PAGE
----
It Was Only a Matter of Time . . .

Just read a story that really caught my attention.  It appears that Ryanair is considering charging passengers to use the restroom on its flights. 

I sure hope this is one of those  joke stories.  But it is a fact that the unbundled fees that airlines now charge here in the U.S. in lieu of a fare increase (I  recently wrote about the $7 fee for a blanket in a bag on one airline) really got their start as a result of a trend begun by Europe’s low fare carriers — especially Ryanair.  

An earlier Ryanair parody.

An earlier Ryanair parody.

I was amused at the comments of Ryanair CEO Michael O’Leary that no one in the history of Ryanair has ever gotten on board one of their planes with less than a British pound in their pocket.  But I am amused at the thought of a planeload of well-lubricated British soccer “fans” returning from a match somewhere on the continent, lining up and fumbling in their pockets for a pound.  Hmmm.  Sounds like fun.  Maybe they will need a credit card machine on the door.  And will they charge by the use, or put a timer on it so someone who, ahem, takes a little longer can’t get out without putting a second pound into the slot. 

This all sounds like a skit on Saturday Night Live or Mad TV, but remember what I said earlier.  A lot of these airline fees charged in the U.S. got their start on Ryanair. There was a time when people laughed at the thought of a charge for a pillow or a blanket.  No one is laughing now.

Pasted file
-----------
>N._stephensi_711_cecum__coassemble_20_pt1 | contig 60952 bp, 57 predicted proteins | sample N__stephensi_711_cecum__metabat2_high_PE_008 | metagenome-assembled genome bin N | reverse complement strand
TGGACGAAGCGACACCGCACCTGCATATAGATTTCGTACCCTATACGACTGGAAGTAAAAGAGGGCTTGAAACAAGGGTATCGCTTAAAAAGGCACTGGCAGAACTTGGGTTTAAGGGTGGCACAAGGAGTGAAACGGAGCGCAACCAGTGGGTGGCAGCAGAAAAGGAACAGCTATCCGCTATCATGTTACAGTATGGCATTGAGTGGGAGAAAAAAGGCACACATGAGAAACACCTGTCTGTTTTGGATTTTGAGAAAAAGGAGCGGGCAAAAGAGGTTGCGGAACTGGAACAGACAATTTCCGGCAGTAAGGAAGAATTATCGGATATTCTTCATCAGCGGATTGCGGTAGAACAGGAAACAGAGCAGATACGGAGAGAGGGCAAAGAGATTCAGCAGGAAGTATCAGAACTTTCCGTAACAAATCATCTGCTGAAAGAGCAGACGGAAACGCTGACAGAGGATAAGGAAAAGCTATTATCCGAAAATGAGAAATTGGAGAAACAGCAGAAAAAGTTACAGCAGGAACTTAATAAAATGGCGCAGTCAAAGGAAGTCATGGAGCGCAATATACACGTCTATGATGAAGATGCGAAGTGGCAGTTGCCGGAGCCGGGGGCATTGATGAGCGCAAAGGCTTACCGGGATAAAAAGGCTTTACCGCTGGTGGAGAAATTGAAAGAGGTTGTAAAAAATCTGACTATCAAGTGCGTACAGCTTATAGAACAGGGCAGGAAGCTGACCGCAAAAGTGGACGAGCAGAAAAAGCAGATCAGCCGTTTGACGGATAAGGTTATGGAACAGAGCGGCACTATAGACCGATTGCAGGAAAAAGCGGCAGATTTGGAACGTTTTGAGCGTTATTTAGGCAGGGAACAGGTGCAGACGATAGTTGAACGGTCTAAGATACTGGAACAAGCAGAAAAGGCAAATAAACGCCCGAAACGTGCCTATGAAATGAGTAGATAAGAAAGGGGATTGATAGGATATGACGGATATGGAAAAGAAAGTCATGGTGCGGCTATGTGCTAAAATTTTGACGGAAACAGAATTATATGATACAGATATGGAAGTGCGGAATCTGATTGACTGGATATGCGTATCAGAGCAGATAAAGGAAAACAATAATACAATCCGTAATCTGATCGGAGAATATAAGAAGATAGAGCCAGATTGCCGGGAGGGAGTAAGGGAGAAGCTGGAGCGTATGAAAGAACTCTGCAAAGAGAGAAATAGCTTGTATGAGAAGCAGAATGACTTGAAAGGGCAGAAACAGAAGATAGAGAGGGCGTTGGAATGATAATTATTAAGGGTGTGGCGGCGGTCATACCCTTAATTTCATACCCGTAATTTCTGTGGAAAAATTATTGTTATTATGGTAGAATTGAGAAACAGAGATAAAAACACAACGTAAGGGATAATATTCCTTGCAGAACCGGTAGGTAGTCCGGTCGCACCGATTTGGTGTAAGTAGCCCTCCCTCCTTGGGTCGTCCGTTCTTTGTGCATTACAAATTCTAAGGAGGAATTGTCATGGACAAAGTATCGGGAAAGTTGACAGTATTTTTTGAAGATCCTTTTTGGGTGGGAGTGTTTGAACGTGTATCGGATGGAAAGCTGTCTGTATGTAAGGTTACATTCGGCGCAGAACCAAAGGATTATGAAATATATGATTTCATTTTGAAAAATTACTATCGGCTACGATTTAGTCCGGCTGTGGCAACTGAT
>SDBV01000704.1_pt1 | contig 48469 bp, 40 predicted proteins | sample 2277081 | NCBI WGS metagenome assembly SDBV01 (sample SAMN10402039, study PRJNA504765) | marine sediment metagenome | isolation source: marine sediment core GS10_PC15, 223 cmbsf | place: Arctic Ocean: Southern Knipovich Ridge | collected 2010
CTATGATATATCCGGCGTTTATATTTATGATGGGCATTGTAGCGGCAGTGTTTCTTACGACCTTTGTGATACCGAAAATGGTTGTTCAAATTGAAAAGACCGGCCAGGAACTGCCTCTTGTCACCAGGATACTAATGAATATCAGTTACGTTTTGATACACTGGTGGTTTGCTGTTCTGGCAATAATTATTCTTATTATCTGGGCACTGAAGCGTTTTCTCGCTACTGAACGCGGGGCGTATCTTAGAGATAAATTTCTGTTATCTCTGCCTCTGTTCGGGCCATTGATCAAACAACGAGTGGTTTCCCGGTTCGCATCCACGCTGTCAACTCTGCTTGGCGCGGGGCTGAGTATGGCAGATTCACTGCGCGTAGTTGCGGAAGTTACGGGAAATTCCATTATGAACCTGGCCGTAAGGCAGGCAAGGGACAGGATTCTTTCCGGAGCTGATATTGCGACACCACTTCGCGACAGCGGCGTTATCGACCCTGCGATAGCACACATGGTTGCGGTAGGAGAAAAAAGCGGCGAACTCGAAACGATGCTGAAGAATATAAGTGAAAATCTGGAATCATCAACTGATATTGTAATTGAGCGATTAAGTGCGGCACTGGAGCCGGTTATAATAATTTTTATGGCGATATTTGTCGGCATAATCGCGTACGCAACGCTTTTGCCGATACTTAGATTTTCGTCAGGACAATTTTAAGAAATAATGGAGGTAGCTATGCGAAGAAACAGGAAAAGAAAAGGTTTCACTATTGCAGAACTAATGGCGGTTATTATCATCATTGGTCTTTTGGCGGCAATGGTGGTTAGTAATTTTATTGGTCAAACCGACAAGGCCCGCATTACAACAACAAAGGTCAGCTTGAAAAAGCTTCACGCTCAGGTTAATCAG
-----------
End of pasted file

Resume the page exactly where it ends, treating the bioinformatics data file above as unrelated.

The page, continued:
There is a silver lining though.  The folks who write those Flomax commercials will have a lot more material to work with!

Others join the cause to fight congestion

I’m writing this on the Amtrak Acela Express, returning from New York. I was attending the Port Authority of New York and New Jersey‘s NextGen Symposium

NextGen refers to the project to (finally) modernize air traffic control and turnnyc_reportcover1 it into a satellite-based system. The Port Authority runs the New York area airports which are among the most consistently delayed in America. Modernizing air traffic control would go a long way to alleviating those delays.